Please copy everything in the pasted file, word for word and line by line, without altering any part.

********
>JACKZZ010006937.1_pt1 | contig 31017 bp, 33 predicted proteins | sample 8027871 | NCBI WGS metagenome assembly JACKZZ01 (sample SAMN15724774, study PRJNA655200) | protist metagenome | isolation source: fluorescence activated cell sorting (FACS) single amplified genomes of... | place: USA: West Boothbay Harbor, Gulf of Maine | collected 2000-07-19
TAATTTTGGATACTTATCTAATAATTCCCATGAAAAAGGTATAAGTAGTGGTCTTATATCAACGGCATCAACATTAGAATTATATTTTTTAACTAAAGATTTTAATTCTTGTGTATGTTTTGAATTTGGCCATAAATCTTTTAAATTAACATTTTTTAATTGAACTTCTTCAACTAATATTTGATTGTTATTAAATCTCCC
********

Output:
>JACKZZ010006937.1_pt1 | contig 31017 bp, 33 predicted proteins | sample 8027871 | NCBI WGS metagenome assembly JACKZZ01 (sample SAMN15724774, study PRJNA655200) | protist metagenome | isolation source: fluorescence activated cell sorting (FACS) single amplified genomes of... | place: USA: West Boothbay Harbor, Gulf of Maine | collected 2000-07-19
TAATTTTGGATACTTATCTAATAATTCCCATGAAAAAGGTATAAGTAGTGGTCTTATATCAACGGCATCAACATTAGAATTATATTTTTTAACTAAAGATTTTAATTCTTGTGTATGTTTTGAATTTGGCCATAAATCTTTTAAATTAACATTTTTTAATTGAACTTCTTCAACTAATATTTGATTGTTATTAAATCTCCC